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By Jason Michael
ON MY FIRST VISIT TO ROME as a young student I was struck by the ‘Altar of the Fatherland,’ the pristine and towering white marble monument to Victor Emmanuel II on the Piazza di San Marco – probably the largest war memorial I had ever seen. Having learned about ‘Il Duce’ and Italian fascism at school, the scale of this impressive and dominating monument amused me; to the best of my knowledge Italy had never won a war. The Dad’s Army version of history we were taught in Scotland put a great deal of emphasis on the importance of the idea that ‘we won the war,’ and this is very much the lens through which I was trained to see other nations’ expressions of statehood and patriotism. Little did I know then that this arrogance was a hallmark of Britain’s sense of itself and an insidious effort on the part of the British state to euthanise Scotland’s national self-understanding.
These fetishes are essential to the formation and preservation of the modern nation-state and we see them everywhere. The colour of the post-box, the flag, the symbols of monarchy, the head on stamps and banknotes, the uniforms worn by police officers, the themes acted out on soap operas, and the names and backdrops of popular television entertainment shows – not to mention the rituals and pageantry surrounding national sports teams – all play their part in forming a sense of Britishness in the minds of people in the United Kingdom and encourage us to reproduce this Britishness in our own lives. In every nation-state they serve the same two vital purposes; to forge a sense of national belonging and remind the people of the nation of who is in charge.
At times of crisis these tricks take on an elevated importance. When the state is threatened by foreign invasion or when the internal contradictions of the state threaten to weaken it, the architects and engineers of the state – the dominant class – increase the volume and frequency of these symbols in an attempt to reinject this fictive notion of solidarity and national pride into the dominated class and in so doing protect their position as the ruling establishment.
The United Kingdom, a composite state in which Scotland, Wales, and part of Ireland are dominated by England, has been in decline from 1914 – a process which was only accelerated by the end of the British Empire after the Second World War. Campaigns in Scotland and Wales for independence from English rule and the campaign for Irish reunification have brought it home to the British state that it is on its last legs, and so we have seen a renewed push of these symbols from the British government and from the British media. The pandemic crisis and lockdown have put the breaks on the active politics of these movements in Scotland, Wales, and Ireland, and the British government, with complete control of the media, has not squandered the opportunity to exploit the crisis to ramp up the jingoistic pro-British propaganda. In doing this, it has relied on its most potent trope – that of war remembrance and the old soldier – in its propaganda to win the battle for hearts and minds. But this trope is no longer as powerful as it once was, and so, in its desperation to save the state, the version we now see is cheap and degraded.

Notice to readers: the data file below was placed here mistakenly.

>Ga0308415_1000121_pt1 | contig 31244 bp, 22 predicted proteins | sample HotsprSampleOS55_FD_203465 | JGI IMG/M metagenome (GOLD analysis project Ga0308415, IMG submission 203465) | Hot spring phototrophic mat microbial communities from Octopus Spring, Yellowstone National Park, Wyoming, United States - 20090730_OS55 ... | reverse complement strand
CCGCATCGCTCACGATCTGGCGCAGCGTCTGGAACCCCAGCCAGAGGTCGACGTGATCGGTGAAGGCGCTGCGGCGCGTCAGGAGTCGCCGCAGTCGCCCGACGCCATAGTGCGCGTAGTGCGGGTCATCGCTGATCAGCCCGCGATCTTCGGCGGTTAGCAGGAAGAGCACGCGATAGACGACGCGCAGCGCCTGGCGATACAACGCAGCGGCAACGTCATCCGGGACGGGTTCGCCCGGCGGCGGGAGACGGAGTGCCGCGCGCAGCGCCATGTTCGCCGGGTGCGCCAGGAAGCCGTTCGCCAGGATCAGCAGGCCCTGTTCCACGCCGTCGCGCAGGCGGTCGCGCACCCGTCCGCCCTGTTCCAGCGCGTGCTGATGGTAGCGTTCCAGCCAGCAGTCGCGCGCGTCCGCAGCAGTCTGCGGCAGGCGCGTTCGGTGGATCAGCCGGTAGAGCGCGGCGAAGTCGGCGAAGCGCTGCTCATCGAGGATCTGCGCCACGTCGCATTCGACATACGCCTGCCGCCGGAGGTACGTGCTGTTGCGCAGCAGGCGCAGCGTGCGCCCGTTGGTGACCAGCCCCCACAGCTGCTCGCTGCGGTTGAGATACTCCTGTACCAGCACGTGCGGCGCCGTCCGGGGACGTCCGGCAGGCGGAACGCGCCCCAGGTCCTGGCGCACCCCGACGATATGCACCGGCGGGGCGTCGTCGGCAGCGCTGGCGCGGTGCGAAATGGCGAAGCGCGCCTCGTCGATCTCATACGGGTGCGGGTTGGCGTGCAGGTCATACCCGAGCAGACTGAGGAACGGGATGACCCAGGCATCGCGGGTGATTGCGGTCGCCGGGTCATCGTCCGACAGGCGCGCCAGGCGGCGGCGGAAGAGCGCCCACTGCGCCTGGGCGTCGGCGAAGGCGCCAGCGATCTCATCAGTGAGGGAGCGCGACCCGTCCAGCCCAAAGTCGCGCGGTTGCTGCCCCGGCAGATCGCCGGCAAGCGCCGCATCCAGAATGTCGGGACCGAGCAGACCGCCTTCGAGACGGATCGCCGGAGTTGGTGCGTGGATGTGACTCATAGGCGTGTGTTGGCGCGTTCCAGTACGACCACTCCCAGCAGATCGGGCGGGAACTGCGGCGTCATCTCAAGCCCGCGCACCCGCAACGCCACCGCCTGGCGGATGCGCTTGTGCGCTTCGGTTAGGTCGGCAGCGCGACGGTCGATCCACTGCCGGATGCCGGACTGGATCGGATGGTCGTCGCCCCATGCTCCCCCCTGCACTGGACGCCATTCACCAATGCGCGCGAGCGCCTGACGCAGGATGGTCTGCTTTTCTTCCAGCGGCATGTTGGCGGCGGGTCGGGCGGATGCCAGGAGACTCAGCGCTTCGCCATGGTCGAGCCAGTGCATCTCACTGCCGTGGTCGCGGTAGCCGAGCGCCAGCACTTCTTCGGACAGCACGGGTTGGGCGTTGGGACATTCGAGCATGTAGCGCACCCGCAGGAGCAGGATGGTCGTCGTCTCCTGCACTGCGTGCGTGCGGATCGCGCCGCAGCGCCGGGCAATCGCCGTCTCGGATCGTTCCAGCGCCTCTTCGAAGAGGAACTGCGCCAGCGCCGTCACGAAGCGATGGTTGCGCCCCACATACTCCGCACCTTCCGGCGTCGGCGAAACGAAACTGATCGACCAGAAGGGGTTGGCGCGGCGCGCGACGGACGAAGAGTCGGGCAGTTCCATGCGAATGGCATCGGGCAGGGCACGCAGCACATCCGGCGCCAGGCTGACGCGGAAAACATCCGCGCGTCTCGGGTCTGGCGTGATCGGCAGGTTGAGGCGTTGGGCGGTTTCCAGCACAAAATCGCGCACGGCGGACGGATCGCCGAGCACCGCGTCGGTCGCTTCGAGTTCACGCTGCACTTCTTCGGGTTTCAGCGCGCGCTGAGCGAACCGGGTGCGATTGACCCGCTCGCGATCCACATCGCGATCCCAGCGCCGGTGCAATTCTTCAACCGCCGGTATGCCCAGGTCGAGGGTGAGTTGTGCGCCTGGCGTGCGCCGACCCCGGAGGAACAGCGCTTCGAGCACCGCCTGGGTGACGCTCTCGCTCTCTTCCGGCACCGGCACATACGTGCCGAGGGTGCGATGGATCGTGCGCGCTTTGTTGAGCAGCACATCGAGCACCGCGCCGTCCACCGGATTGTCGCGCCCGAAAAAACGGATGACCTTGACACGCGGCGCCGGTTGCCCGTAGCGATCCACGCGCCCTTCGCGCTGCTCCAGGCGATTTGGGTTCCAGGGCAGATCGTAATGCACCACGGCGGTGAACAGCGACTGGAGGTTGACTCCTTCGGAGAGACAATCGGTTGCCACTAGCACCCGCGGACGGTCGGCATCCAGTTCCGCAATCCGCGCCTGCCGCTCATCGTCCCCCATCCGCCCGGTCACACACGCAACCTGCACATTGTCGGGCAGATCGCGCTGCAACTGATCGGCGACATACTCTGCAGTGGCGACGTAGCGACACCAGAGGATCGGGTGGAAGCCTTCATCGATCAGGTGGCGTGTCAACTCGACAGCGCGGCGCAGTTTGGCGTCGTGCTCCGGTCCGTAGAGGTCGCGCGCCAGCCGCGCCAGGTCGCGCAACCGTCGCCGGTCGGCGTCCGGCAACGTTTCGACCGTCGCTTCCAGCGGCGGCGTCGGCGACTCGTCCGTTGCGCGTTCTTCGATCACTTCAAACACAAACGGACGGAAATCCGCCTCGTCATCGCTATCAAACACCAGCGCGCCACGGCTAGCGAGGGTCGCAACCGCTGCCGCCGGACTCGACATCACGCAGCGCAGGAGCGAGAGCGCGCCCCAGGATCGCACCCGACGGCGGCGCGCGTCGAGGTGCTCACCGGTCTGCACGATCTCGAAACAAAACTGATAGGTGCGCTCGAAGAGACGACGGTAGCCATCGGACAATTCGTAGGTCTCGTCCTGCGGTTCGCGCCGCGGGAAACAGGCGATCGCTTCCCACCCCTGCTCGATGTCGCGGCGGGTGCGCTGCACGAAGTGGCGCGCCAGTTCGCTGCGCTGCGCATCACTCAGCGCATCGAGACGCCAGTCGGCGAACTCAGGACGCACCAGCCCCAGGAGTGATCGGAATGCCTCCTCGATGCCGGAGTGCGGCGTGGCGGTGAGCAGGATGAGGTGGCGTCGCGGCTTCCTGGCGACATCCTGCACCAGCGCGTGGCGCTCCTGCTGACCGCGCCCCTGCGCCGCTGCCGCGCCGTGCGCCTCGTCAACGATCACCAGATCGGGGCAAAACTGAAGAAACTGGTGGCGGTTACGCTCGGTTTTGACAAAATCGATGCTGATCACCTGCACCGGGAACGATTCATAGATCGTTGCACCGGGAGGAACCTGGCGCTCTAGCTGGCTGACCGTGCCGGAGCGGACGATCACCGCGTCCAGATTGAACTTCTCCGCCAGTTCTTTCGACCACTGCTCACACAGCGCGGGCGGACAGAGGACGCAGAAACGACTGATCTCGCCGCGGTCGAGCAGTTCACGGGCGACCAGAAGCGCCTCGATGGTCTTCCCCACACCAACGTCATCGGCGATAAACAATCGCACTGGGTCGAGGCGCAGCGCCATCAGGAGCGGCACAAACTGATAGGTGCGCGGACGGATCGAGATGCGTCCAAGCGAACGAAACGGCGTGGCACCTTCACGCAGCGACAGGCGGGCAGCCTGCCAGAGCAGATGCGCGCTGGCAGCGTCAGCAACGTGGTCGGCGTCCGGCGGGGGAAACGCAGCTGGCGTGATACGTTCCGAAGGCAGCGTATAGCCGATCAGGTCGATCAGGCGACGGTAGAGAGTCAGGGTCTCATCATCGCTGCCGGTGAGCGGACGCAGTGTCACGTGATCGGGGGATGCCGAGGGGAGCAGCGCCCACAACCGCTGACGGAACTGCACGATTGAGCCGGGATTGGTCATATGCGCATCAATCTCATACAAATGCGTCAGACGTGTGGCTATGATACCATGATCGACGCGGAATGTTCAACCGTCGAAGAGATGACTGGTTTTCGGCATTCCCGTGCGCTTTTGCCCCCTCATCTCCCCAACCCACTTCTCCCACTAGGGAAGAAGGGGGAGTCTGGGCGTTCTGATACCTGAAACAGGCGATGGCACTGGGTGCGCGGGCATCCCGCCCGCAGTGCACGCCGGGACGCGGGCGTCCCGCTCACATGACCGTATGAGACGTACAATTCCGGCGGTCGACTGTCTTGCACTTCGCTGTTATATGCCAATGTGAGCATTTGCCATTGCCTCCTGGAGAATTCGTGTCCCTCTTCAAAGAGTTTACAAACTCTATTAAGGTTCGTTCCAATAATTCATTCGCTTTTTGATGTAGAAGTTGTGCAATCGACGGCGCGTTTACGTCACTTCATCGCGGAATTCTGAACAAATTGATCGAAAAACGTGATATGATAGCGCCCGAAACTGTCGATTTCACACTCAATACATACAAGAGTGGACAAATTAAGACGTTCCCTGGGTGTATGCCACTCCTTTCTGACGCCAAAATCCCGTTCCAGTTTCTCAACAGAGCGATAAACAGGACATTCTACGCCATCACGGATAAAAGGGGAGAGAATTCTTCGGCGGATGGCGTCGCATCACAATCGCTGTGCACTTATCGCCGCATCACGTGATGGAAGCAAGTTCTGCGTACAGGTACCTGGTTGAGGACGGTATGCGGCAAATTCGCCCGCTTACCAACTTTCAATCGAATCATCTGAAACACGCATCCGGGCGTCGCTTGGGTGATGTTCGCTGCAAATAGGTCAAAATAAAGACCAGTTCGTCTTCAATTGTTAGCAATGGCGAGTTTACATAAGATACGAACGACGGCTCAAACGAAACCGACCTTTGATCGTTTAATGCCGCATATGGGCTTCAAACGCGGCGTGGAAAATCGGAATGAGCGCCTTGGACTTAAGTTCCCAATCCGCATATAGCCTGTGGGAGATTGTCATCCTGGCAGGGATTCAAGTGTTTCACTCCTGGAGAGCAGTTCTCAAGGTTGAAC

It is impossible to miss the obvious parallels between COVID-19 and wartime. This is an emergency situation where something over which we have little control is attacking the civilian population, many of our liberties have been restricted, and we have been asked to work together in an act of state-wide solidarity to defeat the danger. Naturally, this has given the British government license to appeal to the ‘spirit of the Blitz;’ evoking the powerful folk memory of a national shared experience of danger and hardship. This will, of course, have a certain effect in fostering the idea that we are all in this together – that Britain is standing up to the threat. However, considering the wider context of Brexit, this has also been used as a call to arms against a new imagined threat from Europe; this time with European Union arrows rather than swastika arrows chasing British arrows out of the continent and Britain ‘standing alone’ against the ‘enemy.’